Scheker, Ancell M. 2007. "COMPARING SCHOOL-LEVEL TO PRIVATE HIGHER EDUCATION: Using the Dominican Republic as a Pioneer Study". PROPHE Working Paper No.8.
This working paper reviews concepts and categories developed in private higher education research, analyzing their applicability to lower levels of education. Most specifically and prominently, the paper uses the three waves of private growth identified in Latin American higher education-Catholic, elite, and demand-absorbing-and categories of finance, governance, and function to analyze new and prior private growth in primary and secondary schools in the Dominican Republic.
For Latin American private higher education, Levy (1986a) identified certain patterns of growth. The private sector expansion began with Catholic universities, followed by some elite secular universities, and lastly a boom of secular institutions that absorb a growing demand that the public sector could not satisfy. This pattern was confirmed for the Dominican Republic (Levy, 1991). Like some other Latin American nations, the Dominican Republic did not have a private university until the 1960s, the first being a Catholic university. Later, other private institutions emerged, two of them classified as institutions for the elite. The great demand for higher education facilitated the proliferation of many private institutions. In the last decades, the private higher education sector growth in the Dominican Republic has been remarkable. More than 60% of the enrollment is in private higher education institutions. Hence private higher institutions in Dominican Republic have emerged in three waves, following the regional patterns for Latin America, each one with a relatively distinctive role and its own rationales and dynamics. Has primary and secondary private education followed a similar pattern of growth? Such an inter-level question has not hitherto been studied in any country.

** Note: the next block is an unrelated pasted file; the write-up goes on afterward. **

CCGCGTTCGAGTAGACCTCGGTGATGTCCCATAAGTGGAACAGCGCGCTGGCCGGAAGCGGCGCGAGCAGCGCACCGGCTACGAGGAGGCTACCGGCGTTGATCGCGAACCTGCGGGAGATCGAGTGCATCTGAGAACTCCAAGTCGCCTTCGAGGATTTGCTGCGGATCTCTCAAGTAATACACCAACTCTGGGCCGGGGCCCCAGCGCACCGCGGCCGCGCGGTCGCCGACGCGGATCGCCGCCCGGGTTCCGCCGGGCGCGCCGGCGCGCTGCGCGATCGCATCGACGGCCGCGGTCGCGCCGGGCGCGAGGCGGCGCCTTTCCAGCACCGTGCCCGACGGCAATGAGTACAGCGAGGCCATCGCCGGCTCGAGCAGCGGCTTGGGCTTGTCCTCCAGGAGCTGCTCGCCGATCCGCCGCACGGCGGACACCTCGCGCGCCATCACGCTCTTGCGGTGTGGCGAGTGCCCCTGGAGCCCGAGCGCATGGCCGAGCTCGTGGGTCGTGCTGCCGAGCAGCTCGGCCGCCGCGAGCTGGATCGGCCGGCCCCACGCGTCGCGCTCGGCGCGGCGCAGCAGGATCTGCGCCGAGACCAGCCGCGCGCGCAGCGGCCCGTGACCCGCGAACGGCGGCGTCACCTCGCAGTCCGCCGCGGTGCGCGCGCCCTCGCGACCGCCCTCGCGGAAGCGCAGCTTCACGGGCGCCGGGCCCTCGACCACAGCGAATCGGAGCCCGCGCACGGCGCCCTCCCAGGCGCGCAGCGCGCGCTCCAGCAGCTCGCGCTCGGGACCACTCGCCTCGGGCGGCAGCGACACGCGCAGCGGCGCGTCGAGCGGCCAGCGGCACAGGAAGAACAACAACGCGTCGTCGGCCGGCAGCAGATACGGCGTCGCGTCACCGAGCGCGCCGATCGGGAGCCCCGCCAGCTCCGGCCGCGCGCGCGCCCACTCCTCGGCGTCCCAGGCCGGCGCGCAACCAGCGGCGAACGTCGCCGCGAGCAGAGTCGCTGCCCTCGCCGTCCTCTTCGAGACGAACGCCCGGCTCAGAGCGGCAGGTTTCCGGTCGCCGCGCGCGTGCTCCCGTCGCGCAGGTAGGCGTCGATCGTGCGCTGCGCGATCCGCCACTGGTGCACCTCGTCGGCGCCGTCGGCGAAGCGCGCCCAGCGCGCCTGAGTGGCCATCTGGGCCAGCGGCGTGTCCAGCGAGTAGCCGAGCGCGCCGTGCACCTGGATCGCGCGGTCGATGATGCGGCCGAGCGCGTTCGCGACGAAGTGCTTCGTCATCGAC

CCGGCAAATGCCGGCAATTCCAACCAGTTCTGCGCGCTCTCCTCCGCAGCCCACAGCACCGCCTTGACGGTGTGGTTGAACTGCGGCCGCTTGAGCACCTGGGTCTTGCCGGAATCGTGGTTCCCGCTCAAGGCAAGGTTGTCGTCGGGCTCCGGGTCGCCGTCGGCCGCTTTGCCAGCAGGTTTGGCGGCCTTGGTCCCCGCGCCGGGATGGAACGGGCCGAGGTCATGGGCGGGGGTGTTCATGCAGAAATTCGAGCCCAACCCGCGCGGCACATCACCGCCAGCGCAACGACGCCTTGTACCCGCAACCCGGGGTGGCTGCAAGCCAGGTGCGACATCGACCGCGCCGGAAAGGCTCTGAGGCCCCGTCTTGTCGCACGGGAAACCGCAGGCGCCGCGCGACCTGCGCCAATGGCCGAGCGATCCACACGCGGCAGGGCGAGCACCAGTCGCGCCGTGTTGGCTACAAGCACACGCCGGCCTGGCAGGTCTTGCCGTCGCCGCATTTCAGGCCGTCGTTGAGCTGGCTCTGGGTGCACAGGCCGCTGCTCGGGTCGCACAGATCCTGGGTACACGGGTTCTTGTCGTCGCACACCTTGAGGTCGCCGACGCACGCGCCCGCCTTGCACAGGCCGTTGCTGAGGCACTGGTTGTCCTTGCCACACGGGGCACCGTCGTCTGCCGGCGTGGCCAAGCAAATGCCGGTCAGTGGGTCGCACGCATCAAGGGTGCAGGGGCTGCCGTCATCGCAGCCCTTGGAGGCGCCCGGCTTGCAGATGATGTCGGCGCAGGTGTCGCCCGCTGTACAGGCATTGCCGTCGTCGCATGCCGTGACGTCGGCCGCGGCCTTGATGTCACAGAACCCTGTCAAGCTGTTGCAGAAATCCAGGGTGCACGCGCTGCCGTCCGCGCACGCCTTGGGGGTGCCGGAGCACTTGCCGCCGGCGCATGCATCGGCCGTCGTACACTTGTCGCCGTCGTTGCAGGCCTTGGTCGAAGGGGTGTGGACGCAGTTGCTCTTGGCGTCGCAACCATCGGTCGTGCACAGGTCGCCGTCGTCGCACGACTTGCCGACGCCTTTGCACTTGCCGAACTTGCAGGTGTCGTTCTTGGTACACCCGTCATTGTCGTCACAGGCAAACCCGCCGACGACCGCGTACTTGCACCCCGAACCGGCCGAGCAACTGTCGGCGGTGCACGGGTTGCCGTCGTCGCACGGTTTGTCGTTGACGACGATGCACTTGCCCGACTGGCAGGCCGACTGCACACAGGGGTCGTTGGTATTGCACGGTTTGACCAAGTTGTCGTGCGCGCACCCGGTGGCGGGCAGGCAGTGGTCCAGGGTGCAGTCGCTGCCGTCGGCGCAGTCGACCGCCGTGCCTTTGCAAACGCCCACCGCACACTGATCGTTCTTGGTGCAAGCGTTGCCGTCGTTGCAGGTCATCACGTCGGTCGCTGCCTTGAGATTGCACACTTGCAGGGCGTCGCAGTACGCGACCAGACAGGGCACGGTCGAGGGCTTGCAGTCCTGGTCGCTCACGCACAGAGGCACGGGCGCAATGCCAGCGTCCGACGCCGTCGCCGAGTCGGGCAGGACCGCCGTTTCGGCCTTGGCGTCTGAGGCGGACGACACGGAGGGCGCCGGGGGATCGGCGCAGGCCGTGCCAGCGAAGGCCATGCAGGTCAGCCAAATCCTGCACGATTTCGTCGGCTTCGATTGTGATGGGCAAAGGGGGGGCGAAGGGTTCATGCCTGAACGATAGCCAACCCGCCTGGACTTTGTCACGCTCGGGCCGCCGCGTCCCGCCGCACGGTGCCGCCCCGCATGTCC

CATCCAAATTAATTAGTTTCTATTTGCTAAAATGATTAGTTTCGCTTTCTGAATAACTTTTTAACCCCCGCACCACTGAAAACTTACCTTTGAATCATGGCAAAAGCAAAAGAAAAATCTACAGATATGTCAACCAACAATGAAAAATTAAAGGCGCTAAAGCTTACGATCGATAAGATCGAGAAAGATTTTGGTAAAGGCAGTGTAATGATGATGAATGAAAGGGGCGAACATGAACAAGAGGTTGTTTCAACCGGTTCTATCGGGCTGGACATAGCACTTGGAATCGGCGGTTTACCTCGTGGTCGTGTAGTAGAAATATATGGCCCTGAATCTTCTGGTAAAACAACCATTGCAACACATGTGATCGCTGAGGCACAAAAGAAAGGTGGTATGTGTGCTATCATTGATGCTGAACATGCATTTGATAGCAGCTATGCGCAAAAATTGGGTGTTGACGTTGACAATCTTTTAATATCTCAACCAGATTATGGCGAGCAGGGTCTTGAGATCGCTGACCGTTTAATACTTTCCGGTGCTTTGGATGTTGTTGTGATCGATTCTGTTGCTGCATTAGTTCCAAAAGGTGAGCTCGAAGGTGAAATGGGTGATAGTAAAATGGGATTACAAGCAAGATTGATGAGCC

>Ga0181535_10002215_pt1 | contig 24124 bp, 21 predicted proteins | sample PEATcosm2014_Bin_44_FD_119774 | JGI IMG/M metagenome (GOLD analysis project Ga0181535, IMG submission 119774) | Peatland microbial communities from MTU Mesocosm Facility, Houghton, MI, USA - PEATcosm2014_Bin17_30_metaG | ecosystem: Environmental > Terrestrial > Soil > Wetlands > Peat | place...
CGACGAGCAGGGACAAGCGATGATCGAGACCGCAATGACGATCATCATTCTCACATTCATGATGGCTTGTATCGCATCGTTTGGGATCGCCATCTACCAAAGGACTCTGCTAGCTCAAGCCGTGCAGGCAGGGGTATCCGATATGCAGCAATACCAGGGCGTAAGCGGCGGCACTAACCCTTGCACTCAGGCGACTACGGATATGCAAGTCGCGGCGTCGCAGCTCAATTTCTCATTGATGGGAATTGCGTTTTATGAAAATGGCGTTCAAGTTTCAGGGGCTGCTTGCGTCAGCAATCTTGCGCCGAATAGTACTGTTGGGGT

Thus, this working paper analyzes causes of the non-higher education proliferation of the private sector and identifies parallel patterns of growth to those found in private higher institutions. However, differences are also found. Contrasts are presented and may facilitate understanding the characteristics of each level (see appendix 1) as well as the distinction between private and public institutions.